Trade between emerging markets accounted for more than 50% of global trade volumes for the first time in 2012.

Speaking at the International Finance Corporation’s trade and supply chain seminar in Washington DC, the manager of the World Bank’s development prospects group Andrew Burns told delegates and GTR that sluggish growth among high income countries was being masked by strong showings elsewhere in the globe.

Burns said the “threshold” was as significant as China overtaking of the US as the world’s biggest trading nation, which also happened in 2012.

The eurozone crisis continues to hamstring trade among developed countries and while the emerging regions are coming off a lower base, the figures indicate a seismic shift in trading power.

Global trade grew by just 3.5% last year, whereas trade between every single developing region rose by more than 50%, with south-south growing most strongly. China contributes a huge amount to the statistics, but even when it is excluded from the data, the average inter-regional growth is between 15 and 20%.

Equally, while the figures were embellished by the trade of significantly highly-priced commodities, Burns pointed to the large growth in manufacturing in developing sectors last year as evidence that the growth is authentic.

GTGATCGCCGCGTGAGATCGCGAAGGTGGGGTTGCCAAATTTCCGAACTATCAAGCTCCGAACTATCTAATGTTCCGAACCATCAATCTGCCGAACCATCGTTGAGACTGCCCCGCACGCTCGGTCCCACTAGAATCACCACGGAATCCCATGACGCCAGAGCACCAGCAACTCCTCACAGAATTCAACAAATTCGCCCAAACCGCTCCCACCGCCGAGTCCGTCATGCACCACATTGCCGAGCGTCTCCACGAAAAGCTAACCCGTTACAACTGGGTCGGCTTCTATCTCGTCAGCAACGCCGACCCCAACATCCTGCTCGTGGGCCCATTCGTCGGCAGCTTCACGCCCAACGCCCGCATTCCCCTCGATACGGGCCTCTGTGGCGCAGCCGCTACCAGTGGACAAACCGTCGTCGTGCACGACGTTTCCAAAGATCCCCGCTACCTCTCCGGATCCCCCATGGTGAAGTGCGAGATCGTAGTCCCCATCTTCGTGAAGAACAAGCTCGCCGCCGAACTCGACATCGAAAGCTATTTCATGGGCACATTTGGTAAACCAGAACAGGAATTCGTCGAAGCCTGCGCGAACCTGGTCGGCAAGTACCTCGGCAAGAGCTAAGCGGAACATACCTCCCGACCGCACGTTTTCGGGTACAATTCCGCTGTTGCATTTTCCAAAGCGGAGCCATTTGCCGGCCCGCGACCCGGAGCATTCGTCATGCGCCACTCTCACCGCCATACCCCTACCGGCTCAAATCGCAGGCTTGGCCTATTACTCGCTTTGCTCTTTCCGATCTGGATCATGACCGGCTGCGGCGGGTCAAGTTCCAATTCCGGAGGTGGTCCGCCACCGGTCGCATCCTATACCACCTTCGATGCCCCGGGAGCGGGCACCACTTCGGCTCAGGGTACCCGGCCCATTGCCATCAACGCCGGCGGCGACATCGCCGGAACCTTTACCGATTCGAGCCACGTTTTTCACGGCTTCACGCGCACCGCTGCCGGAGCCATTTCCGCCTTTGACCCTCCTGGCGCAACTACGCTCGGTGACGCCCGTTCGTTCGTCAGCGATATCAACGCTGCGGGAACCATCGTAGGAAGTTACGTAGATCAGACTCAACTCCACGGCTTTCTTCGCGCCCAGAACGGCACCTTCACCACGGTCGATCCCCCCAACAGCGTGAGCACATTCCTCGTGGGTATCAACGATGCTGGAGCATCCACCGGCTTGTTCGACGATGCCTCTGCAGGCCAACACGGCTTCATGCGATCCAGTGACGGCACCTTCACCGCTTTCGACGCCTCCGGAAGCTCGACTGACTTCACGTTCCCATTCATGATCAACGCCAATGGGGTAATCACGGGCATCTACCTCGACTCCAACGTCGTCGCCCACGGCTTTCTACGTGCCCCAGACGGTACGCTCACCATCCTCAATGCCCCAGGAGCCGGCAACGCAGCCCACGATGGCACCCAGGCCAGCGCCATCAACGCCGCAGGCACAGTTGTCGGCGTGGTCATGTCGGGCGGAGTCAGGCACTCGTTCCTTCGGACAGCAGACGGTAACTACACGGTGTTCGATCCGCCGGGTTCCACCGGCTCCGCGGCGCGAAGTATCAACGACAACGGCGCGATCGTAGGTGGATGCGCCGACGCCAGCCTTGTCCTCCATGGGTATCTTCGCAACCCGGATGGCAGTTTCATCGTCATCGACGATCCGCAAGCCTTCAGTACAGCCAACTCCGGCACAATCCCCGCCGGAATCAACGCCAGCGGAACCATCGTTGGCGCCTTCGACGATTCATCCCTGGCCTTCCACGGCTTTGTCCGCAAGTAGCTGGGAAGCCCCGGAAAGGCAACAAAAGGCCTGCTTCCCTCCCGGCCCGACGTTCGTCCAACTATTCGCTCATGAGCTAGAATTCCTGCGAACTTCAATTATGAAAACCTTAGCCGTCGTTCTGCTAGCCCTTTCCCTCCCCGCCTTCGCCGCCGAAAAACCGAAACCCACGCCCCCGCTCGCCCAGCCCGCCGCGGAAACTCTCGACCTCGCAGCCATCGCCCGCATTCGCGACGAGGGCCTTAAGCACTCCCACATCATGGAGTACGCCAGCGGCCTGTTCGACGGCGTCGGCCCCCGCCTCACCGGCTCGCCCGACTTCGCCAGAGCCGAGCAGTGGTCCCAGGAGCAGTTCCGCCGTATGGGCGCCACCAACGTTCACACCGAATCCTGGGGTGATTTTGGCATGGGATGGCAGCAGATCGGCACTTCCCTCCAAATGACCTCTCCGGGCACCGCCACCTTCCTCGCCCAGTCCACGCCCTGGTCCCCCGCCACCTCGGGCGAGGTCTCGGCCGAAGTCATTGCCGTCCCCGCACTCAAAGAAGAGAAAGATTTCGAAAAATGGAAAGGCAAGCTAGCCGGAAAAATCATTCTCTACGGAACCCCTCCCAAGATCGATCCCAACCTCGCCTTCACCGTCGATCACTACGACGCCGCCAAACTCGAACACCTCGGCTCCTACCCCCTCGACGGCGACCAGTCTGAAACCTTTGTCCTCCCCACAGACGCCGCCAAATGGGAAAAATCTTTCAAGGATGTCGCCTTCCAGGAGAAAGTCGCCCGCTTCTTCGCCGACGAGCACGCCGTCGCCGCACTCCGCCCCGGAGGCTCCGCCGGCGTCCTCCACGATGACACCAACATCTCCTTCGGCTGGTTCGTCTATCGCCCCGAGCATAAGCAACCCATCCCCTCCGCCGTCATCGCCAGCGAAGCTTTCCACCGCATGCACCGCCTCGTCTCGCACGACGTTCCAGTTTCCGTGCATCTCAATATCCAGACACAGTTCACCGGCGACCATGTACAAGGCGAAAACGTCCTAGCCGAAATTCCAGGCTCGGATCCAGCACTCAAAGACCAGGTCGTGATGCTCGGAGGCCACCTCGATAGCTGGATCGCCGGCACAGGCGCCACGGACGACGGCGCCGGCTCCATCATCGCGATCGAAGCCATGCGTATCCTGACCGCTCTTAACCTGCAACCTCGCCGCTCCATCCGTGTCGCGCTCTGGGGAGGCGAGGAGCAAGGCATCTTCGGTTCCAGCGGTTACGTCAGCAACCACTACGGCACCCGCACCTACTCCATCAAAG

Burns predicted that 2013 will be a better year all round: Q1 has already yielded growth in trade of almost 20% among developing countries. High income countries such as European and North American states are expected to report much more modest figures, but Burns suggested they are recovering slightly. He expects them to be growing by between 3 and 4% by 2015.

Trade financiers, warned Burns, need to do more to capitalise on the inter-regional boom. Trade finance volumes have been increasing incrementally, but are still depressed and quite a way off 2010’s levels.

Trade finance growth in developing regions is reliant on the adoption of trade facilitation programmes. Rather than maintaining growth through demand stimulus, said Burns, emerging economies should use trade as the driver, with trade finance and facilitation tools being a key part of this.